Throughout most of the project, small horizontal and vertical displacements articulate and calibrate transitions between details, elements and spaces, thus confirming an overall impression of artistic integrity. The fact that the spaces themselves are offset internally as a result of directional changes in the building structure, and all passages and spaces are lined with panels and built-in cupboards, makes you feel part of a cohesive whole. And because the structural setup is the same wherever you go in the building, you never feel left out or excluded. Only the warehouse with its ancillary spaces differs markedly from the rest with its plainer, more industrial look. Still, even here a point has been made of correlating the different parts through integrating large windows that look from the distribution hall into a long corridor – a feature which achieves three things at once: it balances out differences in terrain level, connects office spaces and offers a view of the new ‘private’ landscape. The flat, level grounds have been landscaped and, as mentioned before, provided with a water retention pond. New plantings of oak, walnut and hawthorn alternate with open stretches of meadow grass and herbs. In the patio by the management offices is a bed with pampas grass, and along the warehouse at the other side is a new hedgerow of poplar. Even at this early stage, this all appears as a clear qualitative boost, reminiscent as it is of the painstaking care our good old modernist architects took to correlate their buildings and landscapes.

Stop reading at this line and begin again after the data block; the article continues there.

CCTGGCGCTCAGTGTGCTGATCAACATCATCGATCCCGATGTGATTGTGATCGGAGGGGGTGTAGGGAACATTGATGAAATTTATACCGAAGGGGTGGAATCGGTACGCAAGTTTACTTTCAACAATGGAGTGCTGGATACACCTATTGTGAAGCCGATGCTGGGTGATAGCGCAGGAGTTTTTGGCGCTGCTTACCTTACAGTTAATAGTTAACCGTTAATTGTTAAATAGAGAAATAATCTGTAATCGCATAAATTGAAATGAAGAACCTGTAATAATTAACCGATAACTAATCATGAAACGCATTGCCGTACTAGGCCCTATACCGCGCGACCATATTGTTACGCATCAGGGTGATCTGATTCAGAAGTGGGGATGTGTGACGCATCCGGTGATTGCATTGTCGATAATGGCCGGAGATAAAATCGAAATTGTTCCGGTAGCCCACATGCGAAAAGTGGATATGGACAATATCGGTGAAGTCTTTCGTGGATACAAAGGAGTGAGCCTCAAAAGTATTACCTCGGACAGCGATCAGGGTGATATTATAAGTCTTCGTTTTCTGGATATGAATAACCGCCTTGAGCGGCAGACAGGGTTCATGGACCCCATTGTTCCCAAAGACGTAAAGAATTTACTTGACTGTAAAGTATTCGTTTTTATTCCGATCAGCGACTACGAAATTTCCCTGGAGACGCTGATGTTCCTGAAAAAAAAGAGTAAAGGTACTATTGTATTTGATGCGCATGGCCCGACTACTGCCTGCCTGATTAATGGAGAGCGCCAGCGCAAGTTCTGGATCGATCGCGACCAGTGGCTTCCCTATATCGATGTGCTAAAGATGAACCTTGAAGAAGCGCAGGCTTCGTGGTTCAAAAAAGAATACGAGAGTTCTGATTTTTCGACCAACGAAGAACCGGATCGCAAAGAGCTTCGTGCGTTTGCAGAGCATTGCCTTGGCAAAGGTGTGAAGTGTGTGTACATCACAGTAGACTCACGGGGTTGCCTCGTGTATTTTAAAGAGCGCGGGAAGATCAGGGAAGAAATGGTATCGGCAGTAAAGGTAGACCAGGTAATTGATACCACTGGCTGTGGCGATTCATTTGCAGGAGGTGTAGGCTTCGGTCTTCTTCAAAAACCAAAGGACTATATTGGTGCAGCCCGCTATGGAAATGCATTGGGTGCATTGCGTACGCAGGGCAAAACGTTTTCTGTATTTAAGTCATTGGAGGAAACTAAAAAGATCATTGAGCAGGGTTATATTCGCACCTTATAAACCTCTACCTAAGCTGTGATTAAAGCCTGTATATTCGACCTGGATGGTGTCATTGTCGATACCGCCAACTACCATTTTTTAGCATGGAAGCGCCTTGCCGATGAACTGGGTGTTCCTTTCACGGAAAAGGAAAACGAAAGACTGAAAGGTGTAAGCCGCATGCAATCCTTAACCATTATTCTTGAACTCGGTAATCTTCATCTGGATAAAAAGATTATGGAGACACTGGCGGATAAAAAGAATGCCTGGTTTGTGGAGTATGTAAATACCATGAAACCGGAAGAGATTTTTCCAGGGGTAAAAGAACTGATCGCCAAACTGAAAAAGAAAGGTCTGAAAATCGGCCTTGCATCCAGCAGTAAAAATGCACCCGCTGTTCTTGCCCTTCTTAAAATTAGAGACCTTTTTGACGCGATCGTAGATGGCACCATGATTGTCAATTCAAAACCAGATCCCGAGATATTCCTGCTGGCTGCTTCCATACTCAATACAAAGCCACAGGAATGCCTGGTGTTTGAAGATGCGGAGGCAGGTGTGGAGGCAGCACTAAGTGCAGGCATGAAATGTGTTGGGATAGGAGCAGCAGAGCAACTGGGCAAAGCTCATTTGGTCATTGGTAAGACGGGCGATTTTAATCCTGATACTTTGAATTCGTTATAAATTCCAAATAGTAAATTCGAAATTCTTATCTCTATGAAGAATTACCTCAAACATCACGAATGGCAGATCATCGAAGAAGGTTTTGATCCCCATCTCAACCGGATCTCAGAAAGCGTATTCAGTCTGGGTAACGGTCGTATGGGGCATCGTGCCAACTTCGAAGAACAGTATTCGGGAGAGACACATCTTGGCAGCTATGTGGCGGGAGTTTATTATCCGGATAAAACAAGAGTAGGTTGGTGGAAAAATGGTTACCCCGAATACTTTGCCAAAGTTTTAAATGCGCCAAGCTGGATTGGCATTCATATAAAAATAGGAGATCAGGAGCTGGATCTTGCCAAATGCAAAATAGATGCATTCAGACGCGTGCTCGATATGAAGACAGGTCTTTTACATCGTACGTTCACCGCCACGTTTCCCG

So, as unremarkable as this monasterial facility may seem from a distance, sitting there as an island in the middle of a sea of boring new construction and bulky infrastructure, it all comes alive when you approach the building and venture inside. It’s when you do this that you fully experience the architecture’s subtle charm and profusion of details unfold in a brilliant aesthetic and spatial flow.